James White, 2015
Directed and written by Josh Mond
Starring Christopher Abbott, Cynthia Nixon, Scott Mescudi, Ron Livingston, Makenzie Leigh, David Call
A hedonistic twenty-something must come to terms with personal responsibility in the face of his mother’s battle with serious illness.
Painting a painful and believable account of modern city life, this impressive release from Josh Mond (Martha Marcy May Marlene) sensitively brings about a fire-brand of emotional intensity from page to screen.
The eponymous White (Christopher Abbott) is a directionless young man living from day-to-day in New York city. His sense of reality is troubled by the news of his estranged father’s death. Supported by his ever-loyal best friend Nick (Scott Mescudi), James also has to deal with his mother’s ongoing battle with serious illness. Cynthia Nixon (best known for Sex in the City) is compelling as James’s mother Gail, offering an honest and uncompromising look at the devastating effects of terminal cancer.
James’s psychological wasteland between the death of one parent and the probability of the impending death of the other is the tense stage for this excellently acted piece. Essentially a character study focusing on mother and son, the other characters – most notably White’s new girlfriend Jayne (Mackenzie Leigh) – are disappointingly left undeveloped. With so much riding on the central performances this is perhaps an inevitable consequence, but a little more of the back story of the two best friends and of Jayne’s problems with James’s anger issues would have been welcome.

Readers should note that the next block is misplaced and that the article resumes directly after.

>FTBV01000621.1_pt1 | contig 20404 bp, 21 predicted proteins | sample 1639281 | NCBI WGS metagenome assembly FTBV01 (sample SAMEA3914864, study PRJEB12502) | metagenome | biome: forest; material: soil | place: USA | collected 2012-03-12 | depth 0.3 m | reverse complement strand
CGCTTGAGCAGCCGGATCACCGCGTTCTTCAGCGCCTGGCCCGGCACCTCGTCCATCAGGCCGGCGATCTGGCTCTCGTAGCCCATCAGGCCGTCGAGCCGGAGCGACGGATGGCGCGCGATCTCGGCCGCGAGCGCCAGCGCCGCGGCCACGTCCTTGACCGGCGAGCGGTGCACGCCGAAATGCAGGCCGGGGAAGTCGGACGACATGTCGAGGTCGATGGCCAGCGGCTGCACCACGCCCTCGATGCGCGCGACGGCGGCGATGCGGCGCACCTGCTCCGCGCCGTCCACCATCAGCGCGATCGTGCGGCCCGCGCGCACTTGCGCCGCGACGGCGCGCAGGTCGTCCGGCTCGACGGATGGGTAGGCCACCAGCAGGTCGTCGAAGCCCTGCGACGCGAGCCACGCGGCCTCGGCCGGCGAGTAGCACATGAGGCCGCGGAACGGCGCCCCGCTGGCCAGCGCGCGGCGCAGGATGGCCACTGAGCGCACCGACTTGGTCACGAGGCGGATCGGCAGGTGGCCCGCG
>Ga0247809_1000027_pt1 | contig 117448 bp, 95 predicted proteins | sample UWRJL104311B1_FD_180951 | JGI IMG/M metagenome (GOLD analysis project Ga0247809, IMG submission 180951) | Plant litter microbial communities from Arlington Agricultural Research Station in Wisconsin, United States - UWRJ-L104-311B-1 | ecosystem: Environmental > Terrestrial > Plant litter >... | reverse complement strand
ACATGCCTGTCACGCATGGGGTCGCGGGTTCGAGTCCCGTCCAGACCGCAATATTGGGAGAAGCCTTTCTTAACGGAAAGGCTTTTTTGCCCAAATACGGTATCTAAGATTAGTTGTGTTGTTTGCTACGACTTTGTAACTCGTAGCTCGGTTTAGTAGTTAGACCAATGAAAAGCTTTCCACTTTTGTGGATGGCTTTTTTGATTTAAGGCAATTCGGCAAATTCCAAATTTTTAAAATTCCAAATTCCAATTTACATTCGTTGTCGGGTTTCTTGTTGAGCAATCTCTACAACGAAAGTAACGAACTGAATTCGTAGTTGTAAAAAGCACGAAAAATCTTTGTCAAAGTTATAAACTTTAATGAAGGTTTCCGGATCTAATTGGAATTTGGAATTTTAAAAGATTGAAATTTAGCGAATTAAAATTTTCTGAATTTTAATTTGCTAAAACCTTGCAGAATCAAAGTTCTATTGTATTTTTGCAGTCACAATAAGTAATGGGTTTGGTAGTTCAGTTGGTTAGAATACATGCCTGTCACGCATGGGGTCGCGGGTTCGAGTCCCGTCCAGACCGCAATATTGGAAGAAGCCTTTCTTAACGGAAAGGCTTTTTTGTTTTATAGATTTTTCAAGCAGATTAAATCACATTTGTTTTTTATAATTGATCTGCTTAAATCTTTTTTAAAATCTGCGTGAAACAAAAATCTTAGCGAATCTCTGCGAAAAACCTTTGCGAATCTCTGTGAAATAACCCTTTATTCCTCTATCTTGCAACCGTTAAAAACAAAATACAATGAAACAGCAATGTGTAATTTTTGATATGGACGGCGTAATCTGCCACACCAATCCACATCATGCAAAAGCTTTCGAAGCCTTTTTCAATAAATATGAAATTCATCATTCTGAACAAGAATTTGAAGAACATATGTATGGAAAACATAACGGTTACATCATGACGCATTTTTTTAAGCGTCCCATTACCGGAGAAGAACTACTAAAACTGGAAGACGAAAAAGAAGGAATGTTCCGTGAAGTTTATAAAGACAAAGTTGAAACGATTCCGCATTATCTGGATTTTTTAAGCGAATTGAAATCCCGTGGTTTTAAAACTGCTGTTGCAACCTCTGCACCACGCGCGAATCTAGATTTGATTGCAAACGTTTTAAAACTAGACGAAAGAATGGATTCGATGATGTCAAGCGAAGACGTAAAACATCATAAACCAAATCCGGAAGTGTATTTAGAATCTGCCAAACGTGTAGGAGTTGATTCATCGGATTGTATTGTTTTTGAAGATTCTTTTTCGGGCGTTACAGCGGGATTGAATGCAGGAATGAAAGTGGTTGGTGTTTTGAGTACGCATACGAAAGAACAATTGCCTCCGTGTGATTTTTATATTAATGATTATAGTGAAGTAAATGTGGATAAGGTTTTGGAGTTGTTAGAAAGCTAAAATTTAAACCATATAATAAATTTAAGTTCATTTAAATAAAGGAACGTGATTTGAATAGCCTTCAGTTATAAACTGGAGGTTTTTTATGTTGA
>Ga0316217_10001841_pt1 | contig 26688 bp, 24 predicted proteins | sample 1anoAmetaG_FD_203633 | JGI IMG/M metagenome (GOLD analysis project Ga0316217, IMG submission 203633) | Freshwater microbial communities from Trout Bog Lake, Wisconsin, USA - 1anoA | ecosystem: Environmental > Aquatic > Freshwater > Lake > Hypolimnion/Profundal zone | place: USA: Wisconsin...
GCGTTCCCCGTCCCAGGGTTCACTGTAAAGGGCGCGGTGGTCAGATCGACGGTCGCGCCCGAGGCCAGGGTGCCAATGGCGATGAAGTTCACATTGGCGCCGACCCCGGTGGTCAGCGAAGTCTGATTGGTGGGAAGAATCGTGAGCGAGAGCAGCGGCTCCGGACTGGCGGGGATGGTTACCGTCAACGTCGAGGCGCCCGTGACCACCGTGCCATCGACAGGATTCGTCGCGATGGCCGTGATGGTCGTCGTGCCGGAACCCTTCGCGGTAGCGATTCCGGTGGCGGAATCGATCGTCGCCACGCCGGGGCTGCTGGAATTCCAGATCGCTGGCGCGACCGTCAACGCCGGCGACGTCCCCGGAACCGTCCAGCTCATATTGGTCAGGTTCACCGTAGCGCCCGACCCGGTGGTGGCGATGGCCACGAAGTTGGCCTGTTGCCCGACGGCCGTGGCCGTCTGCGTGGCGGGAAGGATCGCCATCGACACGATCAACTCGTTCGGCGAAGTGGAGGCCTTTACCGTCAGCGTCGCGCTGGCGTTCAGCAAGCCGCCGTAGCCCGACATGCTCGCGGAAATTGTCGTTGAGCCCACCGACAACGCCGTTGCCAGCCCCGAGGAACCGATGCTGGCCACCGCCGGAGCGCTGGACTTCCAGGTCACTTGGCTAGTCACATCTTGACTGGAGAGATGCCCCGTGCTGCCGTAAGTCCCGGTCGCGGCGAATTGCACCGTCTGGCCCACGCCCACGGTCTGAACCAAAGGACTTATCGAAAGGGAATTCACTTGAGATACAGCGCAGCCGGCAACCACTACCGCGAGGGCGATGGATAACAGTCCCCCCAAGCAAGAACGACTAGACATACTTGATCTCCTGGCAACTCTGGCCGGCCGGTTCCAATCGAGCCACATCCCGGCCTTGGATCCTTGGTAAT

In any case, the film does what it does best extremely well. Abbott (A Most Violent Year, Martha…, Girls) provides an extraordinary portrayal of a young man in crisis. This is a coming of age story, with James capable of walking down one of two paths; self-destruction or learning from his mistakes and maturing. As this fine film develops and presents its case, the audience is left hanging on right until the end – and even then it is unclear. After all, there no easy answers in this and Mond doesn’t sugarcoat any of it. Just as anyone under severe strain and stress can act unsympathetically, no punches are pulled in James White’s character makeup. At times he is like a caged animal, willing to hit out at anyone and anything standing in his way. Abbott has a raw edge of angst ridden masculinity in this, in pain and not knowing exactly how to alleviate it. All too often his cures are as problematic as the causes…
Mond’s direction, like his script, is unfalteringly stark, with long scenes of dialogue captured hand-held documentary style with explosive results never far away. The real success is leaving us to understand something of White’s problems. He is difficult to like, with his rage filled barking at the moon and binges unappealing to look at but easy to understand and feel sympathy for. Ultimately, the audience is left wondering if he can make it from boy to man, and hoping against hope that he somehow can.
Flickering Myth Rating – Film: ★ ★ ★ ★ / Movie: ★ ★ ★ ★
Robert W Monk is a freelance journalist and film writer.
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